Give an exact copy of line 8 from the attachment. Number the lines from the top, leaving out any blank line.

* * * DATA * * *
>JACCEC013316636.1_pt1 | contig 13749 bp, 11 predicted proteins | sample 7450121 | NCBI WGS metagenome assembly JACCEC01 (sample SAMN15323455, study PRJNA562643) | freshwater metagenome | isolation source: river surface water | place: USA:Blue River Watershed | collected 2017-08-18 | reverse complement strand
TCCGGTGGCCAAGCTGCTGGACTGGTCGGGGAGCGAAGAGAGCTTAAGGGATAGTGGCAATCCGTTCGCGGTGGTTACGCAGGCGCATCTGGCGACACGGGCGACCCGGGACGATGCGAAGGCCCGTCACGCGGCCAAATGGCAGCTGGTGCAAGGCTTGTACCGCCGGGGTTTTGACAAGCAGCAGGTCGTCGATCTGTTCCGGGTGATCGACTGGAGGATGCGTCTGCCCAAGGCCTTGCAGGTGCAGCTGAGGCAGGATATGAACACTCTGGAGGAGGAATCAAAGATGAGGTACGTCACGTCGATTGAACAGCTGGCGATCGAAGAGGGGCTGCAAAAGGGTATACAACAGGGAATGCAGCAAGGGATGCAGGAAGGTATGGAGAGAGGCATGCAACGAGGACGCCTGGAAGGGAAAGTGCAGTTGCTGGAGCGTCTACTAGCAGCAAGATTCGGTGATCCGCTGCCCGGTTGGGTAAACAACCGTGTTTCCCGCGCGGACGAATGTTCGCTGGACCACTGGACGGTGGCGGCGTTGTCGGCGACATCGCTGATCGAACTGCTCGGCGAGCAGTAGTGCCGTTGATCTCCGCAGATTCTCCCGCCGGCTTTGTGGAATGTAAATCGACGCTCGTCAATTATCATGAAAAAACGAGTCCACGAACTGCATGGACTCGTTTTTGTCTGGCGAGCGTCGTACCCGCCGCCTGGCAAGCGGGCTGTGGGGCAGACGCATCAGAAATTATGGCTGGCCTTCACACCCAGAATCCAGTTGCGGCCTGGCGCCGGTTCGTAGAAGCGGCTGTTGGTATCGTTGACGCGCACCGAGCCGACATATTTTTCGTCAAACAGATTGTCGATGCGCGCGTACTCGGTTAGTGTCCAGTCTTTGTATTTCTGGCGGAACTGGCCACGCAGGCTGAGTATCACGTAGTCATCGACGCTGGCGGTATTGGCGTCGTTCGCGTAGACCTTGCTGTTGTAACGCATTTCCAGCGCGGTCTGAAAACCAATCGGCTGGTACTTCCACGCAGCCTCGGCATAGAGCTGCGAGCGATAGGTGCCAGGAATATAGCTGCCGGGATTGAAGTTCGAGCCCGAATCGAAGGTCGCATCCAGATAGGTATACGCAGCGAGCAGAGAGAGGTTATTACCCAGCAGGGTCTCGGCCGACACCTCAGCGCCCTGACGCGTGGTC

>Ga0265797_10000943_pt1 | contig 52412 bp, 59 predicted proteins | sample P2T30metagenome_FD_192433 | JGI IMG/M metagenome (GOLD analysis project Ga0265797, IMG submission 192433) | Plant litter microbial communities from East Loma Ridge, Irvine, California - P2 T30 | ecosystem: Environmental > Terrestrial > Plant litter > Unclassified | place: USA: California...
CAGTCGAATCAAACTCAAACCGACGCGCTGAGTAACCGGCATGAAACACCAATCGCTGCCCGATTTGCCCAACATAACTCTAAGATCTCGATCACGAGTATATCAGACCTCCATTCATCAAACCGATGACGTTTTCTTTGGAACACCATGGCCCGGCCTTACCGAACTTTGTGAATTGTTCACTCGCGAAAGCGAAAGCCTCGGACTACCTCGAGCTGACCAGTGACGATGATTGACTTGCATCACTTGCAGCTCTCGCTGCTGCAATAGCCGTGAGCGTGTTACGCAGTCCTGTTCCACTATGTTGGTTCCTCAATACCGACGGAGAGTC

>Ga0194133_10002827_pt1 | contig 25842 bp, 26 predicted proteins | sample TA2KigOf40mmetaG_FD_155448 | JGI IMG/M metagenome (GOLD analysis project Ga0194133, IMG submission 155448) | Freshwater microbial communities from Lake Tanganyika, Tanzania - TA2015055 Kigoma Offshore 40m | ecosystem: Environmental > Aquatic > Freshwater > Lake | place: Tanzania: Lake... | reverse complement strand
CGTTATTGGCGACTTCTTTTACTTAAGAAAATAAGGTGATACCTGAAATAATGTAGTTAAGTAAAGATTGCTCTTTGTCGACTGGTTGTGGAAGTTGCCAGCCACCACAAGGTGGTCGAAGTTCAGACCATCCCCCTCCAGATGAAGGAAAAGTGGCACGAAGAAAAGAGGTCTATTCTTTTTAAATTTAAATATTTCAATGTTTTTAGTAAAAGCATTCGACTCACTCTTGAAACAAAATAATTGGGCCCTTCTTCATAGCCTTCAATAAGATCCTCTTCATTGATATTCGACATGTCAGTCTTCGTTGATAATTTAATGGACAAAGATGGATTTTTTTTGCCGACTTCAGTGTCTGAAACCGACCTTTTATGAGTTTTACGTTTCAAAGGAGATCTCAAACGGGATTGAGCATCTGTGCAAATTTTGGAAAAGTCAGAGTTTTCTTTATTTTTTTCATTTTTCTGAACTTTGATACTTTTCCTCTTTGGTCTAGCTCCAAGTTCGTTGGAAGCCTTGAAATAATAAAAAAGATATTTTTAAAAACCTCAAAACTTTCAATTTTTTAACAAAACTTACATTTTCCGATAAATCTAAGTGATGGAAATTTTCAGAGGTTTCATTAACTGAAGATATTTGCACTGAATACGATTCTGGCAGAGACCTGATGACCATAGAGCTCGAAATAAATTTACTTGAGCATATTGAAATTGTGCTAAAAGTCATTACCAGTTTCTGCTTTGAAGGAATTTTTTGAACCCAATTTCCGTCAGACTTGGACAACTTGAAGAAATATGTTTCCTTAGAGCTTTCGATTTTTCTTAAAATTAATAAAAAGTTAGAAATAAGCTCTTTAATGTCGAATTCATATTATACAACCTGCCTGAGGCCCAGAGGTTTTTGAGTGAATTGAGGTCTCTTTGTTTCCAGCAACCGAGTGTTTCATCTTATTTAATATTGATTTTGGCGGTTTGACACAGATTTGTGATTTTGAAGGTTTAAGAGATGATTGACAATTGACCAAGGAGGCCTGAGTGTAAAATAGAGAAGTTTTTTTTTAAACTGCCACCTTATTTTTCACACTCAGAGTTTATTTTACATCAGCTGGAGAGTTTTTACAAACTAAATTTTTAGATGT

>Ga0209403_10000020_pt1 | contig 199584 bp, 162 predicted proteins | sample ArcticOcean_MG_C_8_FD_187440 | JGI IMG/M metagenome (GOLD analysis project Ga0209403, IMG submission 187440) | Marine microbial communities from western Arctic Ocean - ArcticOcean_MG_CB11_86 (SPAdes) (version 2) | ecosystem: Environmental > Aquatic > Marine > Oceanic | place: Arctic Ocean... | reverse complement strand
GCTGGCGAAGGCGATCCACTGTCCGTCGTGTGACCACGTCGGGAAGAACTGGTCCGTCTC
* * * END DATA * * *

GCTGGCGAAGGCGATCCACTGTCCGTCGTGTGACCACGTCGGGAAGAACTGGTCCGTCTC